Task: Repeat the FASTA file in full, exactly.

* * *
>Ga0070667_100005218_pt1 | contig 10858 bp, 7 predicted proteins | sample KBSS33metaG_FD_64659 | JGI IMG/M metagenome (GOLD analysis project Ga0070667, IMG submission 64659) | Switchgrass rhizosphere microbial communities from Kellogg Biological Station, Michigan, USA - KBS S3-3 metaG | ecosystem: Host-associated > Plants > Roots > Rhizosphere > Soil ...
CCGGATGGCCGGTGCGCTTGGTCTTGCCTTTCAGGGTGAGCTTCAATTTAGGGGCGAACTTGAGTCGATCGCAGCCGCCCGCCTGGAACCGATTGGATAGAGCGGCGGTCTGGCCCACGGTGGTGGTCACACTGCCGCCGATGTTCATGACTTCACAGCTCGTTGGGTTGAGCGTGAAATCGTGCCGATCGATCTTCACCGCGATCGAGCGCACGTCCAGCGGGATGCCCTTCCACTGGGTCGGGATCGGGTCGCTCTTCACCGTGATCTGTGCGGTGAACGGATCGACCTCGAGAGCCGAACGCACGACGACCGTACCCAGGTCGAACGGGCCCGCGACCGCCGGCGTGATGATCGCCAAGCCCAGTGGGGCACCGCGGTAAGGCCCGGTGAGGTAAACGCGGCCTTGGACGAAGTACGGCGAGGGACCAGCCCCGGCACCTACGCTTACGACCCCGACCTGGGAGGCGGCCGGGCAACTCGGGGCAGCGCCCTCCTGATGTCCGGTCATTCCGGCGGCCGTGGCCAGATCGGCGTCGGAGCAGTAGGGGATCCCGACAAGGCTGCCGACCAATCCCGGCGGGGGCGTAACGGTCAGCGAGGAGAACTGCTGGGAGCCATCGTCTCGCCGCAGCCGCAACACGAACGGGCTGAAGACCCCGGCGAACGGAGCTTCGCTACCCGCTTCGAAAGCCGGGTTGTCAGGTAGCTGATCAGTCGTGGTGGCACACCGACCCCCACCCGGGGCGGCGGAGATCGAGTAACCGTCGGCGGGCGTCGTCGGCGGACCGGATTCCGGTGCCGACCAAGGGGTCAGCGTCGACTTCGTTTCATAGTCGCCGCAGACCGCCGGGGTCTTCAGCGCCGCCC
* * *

>Ga0070667_100005218_pt1 | contig 10858 bp, 7 predicted proteins | sample KBSS33metaG_FD_64659 | JGI IMG/M metagenome (GOLD analysis project Ga0070667, IMG submission 64659) | Switchgrass rhizosphere microbial communities from Kellogg Biological Station, Michigan, USA - KBS S3-3 metaG | ecosystem: Host-associated > Plants > Roots > Rhizosphere > Soil ...
CCGGATGGCCGGTGCGCTTGGTCTTGCCTTTCAGGGTGAGCTTCAATTTAGGGGCGAACTTGAGTCGATCGCAGCCGCCCGCCTGGAACCGATTGGATAGAGCGGCGGTCTGGCCCACGGTGGTGGTCACACTGCCGCCGATGTTCATGACTTCACAGCTCGTTGGGTTGAGCGTGAAATCGTGCCGATCGATCTTCACCGCGATCGAGCGCACGTCCAGCGGGATGCCCTTCCACTGGGTCGGGATCGGGTCGCTCTTCACCGTGATCTGTGCGGTGAACGGATCGACCTCGAGAGCCGAACGCACGACGACCGTACCCAGGTCGAACGGGCCCGCGACCGCCGGCGTGATGATCGCCAAGCCCAGTGGGGCACCGCGGTAAGGCCCGGTGAGGTAAACGCGGCCTTGGACGAAGTACGGCGAGGGACCAGCCCCGGCACCTACGCTTACGACCCCGACCTGGGAGGCGGCCGGGCAACTCGGGGCAGCGCCCTCCTGATGTCCGGTCATTCCGGCGGCCGTGGCCAGATCGGCGTCGGAGCAGTAGGGGATCCCGACAAGGCTGCCGACCAATCCCGGCGGGGGCGTAACGGTCAGCGAGGAGAACTGCTGGGAGCCATCGTCTCGCCGCAGCCGCAACACGAACGGGCTGAAGACCCCGGCGAACGGAGCTTCGCTACCCGCTTCGAAAGCCGGGTTGTCAGGTAGCTGATCAGTCGTGGTGGCACACCGACCCCCACCCGGGGCGGCGGAGATCGAGTAACCGTCGGCGGGCGTCGTCGGCGGACCGGATTCCGGTGCCGACCAAGGGGTCAGCGTCGACTTCGTTTCATAGTCGCCGCAGACCGCCGGGGTCTTCAGCGCCGCCC